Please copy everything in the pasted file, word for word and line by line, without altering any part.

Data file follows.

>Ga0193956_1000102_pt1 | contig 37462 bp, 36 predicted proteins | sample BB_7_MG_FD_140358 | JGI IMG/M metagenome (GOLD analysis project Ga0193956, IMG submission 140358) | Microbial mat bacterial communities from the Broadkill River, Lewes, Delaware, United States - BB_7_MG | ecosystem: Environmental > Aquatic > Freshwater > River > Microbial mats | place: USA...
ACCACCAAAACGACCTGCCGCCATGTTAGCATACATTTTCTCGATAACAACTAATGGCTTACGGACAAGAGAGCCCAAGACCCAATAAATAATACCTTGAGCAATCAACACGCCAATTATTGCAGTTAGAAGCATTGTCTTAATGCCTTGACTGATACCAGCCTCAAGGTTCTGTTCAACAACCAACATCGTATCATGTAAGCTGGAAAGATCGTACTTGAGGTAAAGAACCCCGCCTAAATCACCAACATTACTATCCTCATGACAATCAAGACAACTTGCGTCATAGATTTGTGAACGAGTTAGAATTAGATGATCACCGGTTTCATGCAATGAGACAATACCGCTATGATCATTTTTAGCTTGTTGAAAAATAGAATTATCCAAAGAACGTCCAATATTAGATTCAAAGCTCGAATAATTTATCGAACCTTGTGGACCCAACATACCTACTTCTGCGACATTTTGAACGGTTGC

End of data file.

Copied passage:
>Ga0193956_1000102_pt1 | contig 37462 bp, 36 predicted proteins | sample BB_7_MG_FD_140358 | JGI IMG/M metagenome (GOLD analysis project Ga0193956, IMG submission 140358) | Microbial mat bacterial communities from the Broadkill River, Lewes, Delaware, United States - BB_7_MG | ecosystem: Environmental > Aquatic > Freshwater > River > Microbial mats | place: USA...
ACCACCAAAACGACCTGCCGCCATGTTAGCATACATTTTCTCGATAACAACTAATGGCTTACGGACAAGAGAGCCCAAGACCCAATAAATAATACCTTGAGCAATCAACACGCCAATTATTGCAGTTAGAAGCATTGTCTTAATGCCTTGACTGATACCAGCCTCAAGGTTCTGTTCAACAACCAACATCGTATCATGTAAGCTGGAAAGATCGTACTTGAGGTAAAGAACCCCGCCTAAATCACCAACATTACTATCCTCATGACAATCAAGACAACTTGCGTCATAGATTTGTGAACGAGTTAGAATTAGATGATCACCGGTTTCATGCAATGAGACAATACCGCTATGATCATTTTTAGCTTGTTGAAAAATAGAATTATCCAAAGAACGTCCAATATTAGATTCAAAGCTCGAATAATTTATCGAACCTTGTGGACCCAACATACCTACTTCTGCGACATTTTGAACGGTTGC